Social contracts, returning to the office and retaining your people in the new hybrid workplace

Posted 20 May 2022 by
Melissa Summer, The Myers-Briggs Company

4 minute read

What’s in your company’s social contract?

First, what is a social contract? It's an agreement (written or not) about what each group will give to the other and get from the other. There can be social contracts between teams, between society and the workplace, or between the employer and the employee. That last social contract is the one we’ll be referring to throughout this article. 

Social contracts between employees and organizations are sometimes written statements or pledges that detail the way a company says that they’ll care for employees’ health, safety and wellbeing. But oftentimes they’re an unwritten understanding of ground rules between the company and the employee.

HR Zone details that social contracts between employees and the organization will likely contain three things:

  1. What the employee can expect
  2. What the employee can ask for
  3. What support is available to the employee

“Originally, social contracts have their roots in social capital theory, which emphasizes information exchange and reciprocity between employees, mutual trust and fairness, and shared values and expectations” write Christine Riordan and Kevin O’Brien in this HBR article

“At its basis, a social employee-employer contract says ‘are you asking me to do something that unduly puts a burden on me, even more so, one that wasn’t there before?’” describes Dr. Rachel Cubas-Wilkinson, Senior Consultant and co-creator of Inclusive Leadership: Harnessing Diversity of Thought. “That burden could be social, or a physical burden like making someone come into the office before they felt it was physically safe to do so.” 

And in a post-pandemic world where there are more job openings that candidates, employees are holding the pen to rewrite that new social contract. 

“They’re expecting more from employers than they had before. People want to know how companies will care for them as a whole person – not just as a 9-5 worker,” says Cubas-Wilkinson.  

“Companies have been approaching remote work from a tech adoption standpoint, and focusing on that to figure out how to get the work done. But they’ve dug little into depth of individual needs. One person’s needs for thriving in a remote environment might be radically different than their coworkers. And with everything HR professionals have on their plates right now, it’s easy to ‘miss’ employees who aren’t in their typical employee personas.”

One place employees are rewriting that social contract is around their preferred, ideal hybrid working arrangement: how much time they’re spending in the office compared to how much time they’re spending working remotely. 

Ideal amount of remote work vs. the real hybrid working mix

From John Hackston’s upcoming research report: Remote and Hybrid Working, people’s ideal hybrid work mix was to be working remotely 41% - 90% of the time. Over half of survey respondents preferred this range.  

However, less than a quarter of respondents actually had this ideal working pattern.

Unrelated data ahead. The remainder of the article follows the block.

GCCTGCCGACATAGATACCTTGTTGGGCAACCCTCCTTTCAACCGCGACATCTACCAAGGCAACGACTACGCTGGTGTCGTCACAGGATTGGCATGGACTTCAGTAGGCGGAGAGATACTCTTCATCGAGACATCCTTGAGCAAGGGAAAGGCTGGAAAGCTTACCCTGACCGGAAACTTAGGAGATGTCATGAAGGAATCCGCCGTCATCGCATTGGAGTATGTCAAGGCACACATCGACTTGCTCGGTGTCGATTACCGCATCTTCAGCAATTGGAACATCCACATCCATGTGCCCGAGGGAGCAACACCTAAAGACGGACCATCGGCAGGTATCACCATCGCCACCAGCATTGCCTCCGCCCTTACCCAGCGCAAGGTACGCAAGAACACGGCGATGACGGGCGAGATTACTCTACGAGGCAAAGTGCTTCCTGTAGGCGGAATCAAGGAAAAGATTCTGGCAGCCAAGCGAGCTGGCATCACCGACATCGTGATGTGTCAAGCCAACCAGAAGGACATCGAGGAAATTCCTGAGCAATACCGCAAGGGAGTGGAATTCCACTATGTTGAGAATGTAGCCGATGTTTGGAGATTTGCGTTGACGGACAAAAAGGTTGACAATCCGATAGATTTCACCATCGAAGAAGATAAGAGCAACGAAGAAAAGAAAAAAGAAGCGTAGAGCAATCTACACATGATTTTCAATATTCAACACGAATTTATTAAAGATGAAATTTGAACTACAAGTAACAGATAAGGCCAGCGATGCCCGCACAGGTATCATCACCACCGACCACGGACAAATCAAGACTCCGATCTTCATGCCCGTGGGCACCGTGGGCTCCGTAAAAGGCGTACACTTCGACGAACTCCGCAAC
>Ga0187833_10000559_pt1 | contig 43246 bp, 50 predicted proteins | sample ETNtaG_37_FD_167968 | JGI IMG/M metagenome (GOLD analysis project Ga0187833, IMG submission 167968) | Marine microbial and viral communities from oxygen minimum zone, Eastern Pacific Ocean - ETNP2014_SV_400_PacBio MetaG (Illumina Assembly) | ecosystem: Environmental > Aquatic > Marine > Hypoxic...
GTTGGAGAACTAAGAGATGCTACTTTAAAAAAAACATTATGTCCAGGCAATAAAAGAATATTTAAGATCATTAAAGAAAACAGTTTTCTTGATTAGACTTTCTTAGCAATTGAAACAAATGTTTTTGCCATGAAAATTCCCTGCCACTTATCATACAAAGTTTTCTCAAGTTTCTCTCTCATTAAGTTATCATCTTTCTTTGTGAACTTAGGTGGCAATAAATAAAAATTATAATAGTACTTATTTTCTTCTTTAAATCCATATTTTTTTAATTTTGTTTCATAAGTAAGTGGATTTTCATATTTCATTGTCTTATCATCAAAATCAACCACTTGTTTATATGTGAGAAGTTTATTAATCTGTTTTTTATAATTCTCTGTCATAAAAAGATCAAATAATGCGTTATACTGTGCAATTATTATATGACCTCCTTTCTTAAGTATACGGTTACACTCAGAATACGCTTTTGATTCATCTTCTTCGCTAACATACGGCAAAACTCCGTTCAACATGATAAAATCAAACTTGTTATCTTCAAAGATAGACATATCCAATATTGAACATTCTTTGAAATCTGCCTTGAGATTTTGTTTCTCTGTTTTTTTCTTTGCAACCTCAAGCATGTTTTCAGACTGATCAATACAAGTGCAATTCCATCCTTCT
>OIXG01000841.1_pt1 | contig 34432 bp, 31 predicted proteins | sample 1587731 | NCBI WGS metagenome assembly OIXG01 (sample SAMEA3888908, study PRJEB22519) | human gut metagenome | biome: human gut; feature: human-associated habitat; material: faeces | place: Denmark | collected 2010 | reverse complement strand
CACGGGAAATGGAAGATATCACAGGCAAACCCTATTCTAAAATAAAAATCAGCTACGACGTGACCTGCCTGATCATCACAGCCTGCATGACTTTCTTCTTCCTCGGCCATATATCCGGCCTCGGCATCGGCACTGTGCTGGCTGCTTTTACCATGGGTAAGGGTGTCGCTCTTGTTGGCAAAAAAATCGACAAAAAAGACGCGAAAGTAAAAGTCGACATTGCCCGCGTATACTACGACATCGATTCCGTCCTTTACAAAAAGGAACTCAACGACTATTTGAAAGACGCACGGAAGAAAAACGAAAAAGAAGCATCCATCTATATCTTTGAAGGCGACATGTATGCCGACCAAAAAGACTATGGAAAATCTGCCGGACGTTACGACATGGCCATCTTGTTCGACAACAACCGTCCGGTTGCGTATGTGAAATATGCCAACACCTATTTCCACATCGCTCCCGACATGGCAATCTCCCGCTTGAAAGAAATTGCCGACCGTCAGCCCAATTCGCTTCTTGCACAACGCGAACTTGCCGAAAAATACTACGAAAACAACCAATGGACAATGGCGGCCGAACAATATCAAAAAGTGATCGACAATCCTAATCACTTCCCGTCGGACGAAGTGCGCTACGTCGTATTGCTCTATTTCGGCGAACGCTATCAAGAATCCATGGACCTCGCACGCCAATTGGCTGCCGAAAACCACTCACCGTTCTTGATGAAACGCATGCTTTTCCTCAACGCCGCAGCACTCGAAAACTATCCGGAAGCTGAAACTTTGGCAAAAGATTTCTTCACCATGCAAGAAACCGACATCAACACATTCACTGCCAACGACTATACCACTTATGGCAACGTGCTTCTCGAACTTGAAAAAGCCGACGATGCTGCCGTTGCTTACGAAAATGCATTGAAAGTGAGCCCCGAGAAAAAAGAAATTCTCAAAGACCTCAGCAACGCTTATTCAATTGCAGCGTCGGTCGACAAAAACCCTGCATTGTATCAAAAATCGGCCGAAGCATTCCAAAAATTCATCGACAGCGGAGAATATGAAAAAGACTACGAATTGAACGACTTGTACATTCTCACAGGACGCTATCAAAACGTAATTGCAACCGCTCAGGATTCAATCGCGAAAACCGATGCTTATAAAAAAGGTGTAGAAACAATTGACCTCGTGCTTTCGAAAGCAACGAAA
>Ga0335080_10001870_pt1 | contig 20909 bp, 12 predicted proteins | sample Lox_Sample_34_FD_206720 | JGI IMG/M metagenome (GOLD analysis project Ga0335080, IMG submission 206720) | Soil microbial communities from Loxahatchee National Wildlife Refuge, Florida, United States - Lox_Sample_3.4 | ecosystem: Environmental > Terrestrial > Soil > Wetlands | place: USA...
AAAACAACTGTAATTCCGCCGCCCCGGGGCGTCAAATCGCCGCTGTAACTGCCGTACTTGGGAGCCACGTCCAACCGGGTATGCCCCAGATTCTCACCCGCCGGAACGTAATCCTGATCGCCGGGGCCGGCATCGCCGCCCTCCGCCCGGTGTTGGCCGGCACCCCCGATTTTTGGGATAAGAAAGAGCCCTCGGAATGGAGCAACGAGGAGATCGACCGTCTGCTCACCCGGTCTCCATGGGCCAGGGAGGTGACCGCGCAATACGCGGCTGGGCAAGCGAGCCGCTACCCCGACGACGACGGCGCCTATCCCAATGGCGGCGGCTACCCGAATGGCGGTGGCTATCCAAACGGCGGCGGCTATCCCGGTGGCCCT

“The greater the mismatch between people’s ideal hybrid working mix and their actual hybrid working mix, the more likely they were to say they were looking for a new job and the less likely they were to say they really enjoyed their job,” says Hackston. 

According to research, only 27% of those surveyed were working remotely at a level that matched their ideal preference. 

“One piece of good news is that 82% of those surveyed agreed or strongly agreed that their organization had been supportive during the COVID pandemic. However, as offices reopen many people won’t want to give up the work-life balance that they may have found during the pandemic. If organizations aren’t willing to listen to their people about their ideal hybrid working mix, they risk turnover.” 

“In addition, the manager-employee relationship is critical to the conversation. If the employee and manager don’t have good communication habits, or if there’s a lack of trust, employees might not get their ideal hybrid working arrangements across.”

Fighting the great resignation with flexibility

You’ve heard about the Great Resignation, the Turnover Tsunami, and Big Quit. Employees are leaving in mass from their positions, and there’s no one reason for it. Rather, there are many reasons. And flexibility is one of the big ones.

“With organizations hiring again, employees are taking advantage of the new opportunities. This has been compounded by the normalization of remote work. Put simply, many workers can now consider jobs with companies across the country, where they previously may have been tied down to one location,” says Sherrie Haynie in her Forbes article How To Retain Your Talent In A Turnover Tsunami Using Personality Type.

According to Hackston’s research, the less people ideal people’s hybrid working arrangements were, the more likely they were to say that they were searching for a new job. 

Those who responded that they’re looking for a new job were:

“It’s the people managers in the middle of the organization that’re feeling the brunt of the pressure as companies return to the office,” says Cubas-Wilkinson. 

“People managers now face creating all new work arrangements or enforcing a mandated return to the office, which we see many employees simply don’t want.” 

“And in organizations seeing more attrition, people managers face mounting challenges to keep up with the workload and recruit replacements. Without the ability to offer flexibility in work arrangements, hiring can become an even greater challenge for already strained people managers.”

Keep an eye out for the next blog, which will have a link to download Hackston’s Remote and Hybrid Working research report. 

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